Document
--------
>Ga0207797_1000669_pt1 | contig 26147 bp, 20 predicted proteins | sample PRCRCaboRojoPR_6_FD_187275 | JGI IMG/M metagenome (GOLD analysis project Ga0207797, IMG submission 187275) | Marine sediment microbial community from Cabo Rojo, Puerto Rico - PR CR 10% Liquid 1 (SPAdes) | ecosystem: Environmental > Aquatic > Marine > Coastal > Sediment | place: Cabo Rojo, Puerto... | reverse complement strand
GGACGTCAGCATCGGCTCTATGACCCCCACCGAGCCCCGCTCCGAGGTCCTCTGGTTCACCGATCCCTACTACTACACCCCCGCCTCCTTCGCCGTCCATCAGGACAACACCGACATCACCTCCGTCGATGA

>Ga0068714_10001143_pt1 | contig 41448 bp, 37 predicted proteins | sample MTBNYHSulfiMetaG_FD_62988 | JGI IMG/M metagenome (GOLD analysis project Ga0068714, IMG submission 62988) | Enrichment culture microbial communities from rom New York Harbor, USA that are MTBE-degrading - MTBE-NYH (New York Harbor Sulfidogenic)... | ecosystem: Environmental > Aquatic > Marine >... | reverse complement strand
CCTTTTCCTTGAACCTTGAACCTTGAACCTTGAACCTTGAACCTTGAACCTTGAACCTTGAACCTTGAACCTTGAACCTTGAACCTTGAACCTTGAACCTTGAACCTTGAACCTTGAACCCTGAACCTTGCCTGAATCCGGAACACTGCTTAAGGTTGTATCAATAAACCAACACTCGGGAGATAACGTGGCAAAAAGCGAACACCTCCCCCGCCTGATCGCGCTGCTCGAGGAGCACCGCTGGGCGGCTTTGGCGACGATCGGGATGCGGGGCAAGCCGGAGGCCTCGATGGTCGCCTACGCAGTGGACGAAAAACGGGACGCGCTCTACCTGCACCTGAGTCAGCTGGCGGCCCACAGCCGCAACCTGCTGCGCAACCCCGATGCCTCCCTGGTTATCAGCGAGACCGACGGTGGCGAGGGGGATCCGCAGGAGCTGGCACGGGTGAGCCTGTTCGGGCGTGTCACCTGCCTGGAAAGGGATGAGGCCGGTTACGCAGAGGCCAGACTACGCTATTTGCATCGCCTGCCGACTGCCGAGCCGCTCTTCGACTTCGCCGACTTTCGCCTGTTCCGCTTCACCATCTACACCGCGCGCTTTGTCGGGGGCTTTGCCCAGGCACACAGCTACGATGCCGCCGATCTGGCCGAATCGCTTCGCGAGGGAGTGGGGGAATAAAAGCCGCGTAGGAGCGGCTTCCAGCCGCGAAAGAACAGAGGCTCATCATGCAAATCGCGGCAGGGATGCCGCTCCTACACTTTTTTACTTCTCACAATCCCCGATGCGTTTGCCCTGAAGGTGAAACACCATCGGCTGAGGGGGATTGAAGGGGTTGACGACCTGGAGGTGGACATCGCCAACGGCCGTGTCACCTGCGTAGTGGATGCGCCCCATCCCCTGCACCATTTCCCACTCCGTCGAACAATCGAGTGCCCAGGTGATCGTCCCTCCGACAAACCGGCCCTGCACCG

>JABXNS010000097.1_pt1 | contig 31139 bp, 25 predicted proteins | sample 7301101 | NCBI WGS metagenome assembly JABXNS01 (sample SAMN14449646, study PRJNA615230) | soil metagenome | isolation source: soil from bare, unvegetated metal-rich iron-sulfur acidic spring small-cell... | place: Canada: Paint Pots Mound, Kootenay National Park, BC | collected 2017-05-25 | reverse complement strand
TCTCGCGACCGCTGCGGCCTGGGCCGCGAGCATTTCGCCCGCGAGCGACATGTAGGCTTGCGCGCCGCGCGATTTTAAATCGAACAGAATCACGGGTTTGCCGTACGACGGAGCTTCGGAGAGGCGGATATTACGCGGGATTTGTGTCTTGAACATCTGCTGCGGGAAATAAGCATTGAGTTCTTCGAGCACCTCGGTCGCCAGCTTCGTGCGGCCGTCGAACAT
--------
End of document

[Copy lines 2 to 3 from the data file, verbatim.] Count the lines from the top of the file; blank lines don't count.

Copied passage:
GGACGTCAGCATCGGCTCTATGACCCCCACCGAGCCCCGCTCCGAGGTCCTCTGGTTCACCGATCCCTACTACTACACCCCCGCCTCCTTCGCCGTCCATCAGGACAACACCGACATCACCTCCGTCGATGA

>Ga0068714_10001143_pt1 | contig 41448 bp, 37 predicted proteins | sample MTBNYHSulfiMetaG_FD_62988 | JGI IMG/M metagenome (GOLD analysis project Ga0068714, IMG submission 62988) | Enrichment culture microbial communities from rom New York Harbor, USA that are MTBE-degrading - MTBE-NYH (New York Harbor Sulfidogenic)... | ecosystem: Environmental > Aquatic > Marine >... | reverse complement strand